By the halfway mark of Terri Mateer's autobiographical solo show A Kind Shot, now running at The Barrow Group Studio Theatre, you start to question your own grasp on reality. At this point, Mateer has told a story about a friend of her mother's boyfriend who helped her fill out her college applications and then forced her into oral sex; she's mentioned her high school basketball coach, who, during a Driver's Ed lesson, taught her to give him a hand job; and she's recounted the sexual harassment at the hands of another basketball coach, which led her to quit her first job as a professional player in France. All signs point to a woman in distress with no safe place to turn.
And yet, she tells each of these stories so flippantly that you start to doubt your own sensitivities — especially when her facetious tone is met with scattered chuckles from the audience. Mateer narrates these situations as if they were merely a series of unfortunate sexual encounters, rather than repeated acts of abuse. The line between these two has recently been the subject of particularly intense scrutiny as the #MeToo cultural awakening continues to build momentum. And Mateer finally draws this line herself, realizing the inappropriate and often criminal nature of so many of her professional and personal relationships. That moment of relief, however, is immediately followed by the sinking feeling that among the collateral damage of this delayed epiphany was her childhood, a large chunk of her adulthood, and her entire professional basketball career.
Mateer has an athlete's striking presence: six-foot-one in height and wingspan with a powerful voice that can scare off any opponent and hands that can palm a basketball (which she delightfully demonstrates onstage). She's at her most compelling when she's talking about the game — her joy of learning it from one of her mother's tenants and her pseudo-father figure Ike, the artistry in its mechanics, and sense of value that came from doing it well. From there, Mateer's story goes in all directions and loses the grounding force that basketball was seemingly intended to provide. True, the more her life spins out of control the more she as a person also loses sight of basketball and its stabilizing power. But as we charge through the chapters of her biography, the conspicuous absence of narrative shape dilutes the potential wallop A Kind Shot could have.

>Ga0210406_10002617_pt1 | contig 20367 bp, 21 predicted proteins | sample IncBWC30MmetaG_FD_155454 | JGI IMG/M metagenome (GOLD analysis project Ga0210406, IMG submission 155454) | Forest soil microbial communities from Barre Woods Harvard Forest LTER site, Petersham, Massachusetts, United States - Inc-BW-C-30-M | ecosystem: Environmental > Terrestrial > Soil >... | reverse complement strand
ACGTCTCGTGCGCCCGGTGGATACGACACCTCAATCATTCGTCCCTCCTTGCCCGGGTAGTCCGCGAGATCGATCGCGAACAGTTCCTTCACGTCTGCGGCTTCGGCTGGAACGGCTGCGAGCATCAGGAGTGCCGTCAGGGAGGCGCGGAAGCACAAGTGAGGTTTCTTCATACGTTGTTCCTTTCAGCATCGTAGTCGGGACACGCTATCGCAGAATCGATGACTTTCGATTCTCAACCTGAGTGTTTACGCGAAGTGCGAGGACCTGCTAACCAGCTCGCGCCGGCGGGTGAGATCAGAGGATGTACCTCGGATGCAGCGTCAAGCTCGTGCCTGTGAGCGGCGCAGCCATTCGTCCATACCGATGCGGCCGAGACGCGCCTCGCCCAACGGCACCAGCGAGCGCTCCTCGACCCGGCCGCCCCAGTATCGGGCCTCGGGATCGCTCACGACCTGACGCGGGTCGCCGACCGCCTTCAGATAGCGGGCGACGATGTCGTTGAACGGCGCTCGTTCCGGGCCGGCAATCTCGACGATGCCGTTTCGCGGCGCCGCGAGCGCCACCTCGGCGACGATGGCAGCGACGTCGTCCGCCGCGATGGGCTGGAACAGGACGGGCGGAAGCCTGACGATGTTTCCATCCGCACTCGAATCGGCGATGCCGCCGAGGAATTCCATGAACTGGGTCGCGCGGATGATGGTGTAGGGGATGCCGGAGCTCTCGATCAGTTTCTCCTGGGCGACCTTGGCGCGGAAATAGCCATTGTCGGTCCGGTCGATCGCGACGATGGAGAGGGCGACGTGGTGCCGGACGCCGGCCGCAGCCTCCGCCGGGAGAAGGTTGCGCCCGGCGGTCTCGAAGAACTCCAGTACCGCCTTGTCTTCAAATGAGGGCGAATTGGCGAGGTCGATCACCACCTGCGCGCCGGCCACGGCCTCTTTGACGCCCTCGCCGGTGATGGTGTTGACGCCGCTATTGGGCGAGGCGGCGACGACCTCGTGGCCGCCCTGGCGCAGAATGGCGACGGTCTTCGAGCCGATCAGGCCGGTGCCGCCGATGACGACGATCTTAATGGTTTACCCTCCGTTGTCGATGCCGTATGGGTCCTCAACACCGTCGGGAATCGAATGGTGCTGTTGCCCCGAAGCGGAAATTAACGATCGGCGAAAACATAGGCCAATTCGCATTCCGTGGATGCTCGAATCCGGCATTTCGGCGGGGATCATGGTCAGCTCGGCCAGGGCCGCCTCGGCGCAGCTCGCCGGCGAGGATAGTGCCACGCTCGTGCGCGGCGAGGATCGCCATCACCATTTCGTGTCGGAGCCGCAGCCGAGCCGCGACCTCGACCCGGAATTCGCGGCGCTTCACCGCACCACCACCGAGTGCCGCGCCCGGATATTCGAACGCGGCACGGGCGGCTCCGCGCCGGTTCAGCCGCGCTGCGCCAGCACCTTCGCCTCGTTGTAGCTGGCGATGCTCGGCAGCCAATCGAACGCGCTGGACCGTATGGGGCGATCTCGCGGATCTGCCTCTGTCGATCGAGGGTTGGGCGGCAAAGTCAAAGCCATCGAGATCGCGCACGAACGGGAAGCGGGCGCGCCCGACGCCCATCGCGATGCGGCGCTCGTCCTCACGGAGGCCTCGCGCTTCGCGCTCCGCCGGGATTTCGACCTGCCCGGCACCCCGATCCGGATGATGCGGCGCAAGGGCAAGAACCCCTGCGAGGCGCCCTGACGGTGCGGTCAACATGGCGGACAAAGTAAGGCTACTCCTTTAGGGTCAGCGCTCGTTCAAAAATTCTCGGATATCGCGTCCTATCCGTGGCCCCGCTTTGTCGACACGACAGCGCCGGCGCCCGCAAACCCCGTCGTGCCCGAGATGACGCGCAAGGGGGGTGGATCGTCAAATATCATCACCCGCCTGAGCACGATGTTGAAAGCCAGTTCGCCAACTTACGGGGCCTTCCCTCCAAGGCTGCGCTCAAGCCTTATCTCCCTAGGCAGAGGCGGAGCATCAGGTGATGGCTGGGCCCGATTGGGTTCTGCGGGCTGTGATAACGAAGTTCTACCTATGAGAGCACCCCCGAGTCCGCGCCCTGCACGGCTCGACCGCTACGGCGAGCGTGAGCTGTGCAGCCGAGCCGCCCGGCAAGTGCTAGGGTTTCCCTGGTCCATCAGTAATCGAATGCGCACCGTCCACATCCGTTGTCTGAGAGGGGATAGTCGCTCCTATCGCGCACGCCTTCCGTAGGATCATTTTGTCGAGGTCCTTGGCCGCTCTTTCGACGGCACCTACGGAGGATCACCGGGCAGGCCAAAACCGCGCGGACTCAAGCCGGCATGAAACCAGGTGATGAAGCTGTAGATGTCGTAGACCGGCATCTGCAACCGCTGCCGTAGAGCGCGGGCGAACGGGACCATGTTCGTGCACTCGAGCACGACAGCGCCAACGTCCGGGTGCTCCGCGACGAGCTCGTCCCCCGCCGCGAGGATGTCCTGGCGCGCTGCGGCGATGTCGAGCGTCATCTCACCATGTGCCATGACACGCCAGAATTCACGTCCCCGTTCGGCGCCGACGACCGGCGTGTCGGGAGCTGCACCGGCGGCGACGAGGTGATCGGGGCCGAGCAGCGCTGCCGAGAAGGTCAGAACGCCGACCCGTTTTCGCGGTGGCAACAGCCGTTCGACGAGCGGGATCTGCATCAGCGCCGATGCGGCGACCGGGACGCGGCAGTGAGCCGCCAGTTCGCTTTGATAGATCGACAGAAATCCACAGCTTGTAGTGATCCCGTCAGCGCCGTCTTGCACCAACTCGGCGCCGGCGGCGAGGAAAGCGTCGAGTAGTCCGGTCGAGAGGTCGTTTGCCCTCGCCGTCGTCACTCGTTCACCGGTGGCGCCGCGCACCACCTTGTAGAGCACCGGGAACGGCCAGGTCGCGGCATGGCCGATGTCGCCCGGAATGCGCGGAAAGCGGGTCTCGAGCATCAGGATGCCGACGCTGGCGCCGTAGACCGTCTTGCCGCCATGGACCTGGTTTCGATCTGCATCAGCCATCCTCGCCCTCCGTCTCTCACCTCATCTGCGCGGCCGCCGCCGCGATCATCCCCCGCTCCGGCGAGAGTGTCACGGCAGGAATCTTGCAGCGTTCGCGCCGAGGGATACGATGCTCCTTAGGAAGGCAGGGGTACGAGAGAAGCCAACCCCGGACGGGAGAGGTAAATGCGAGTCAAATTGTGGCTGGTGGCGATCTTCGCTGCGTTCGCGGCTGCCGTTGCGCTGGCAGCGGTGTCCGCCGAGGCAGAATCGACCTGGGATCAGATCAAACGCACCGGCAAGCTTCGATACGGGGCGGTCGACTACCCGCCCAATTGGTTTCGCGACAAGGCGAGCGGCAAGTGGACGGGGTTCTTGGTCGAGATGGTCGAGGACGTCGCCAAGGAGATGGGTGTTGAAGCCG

We watch as Mateer gets accepted to Boston University, decides not to go, ends up playing basketball for Florida State University, switches to rugby, then back to basketball, gets recruited for a pro team, leaves the pro team, creates a nude modeling portfolio, starts acting classes, and eventually lands a freelance gig at an architecture firm. It's a lot to follow and it's all delivered in a stream of consciousness with no guideposts. Entertaining details that don't serve the story are left in the script while other pieces of information that would have clarified the picture are omitted. Mateer's journey has certainly been nonlinear, and it wouldn't serve her piece to suggest otherwise. Life, of course, does not have the benefit of a clear arc. But that's the advantage of turning reality into art — a semblance of order emerges from the rubble. There's a valuable story at the heart of A Kind Shot, but for it to come into focus, Mateer needs to sweep away some of the debris.
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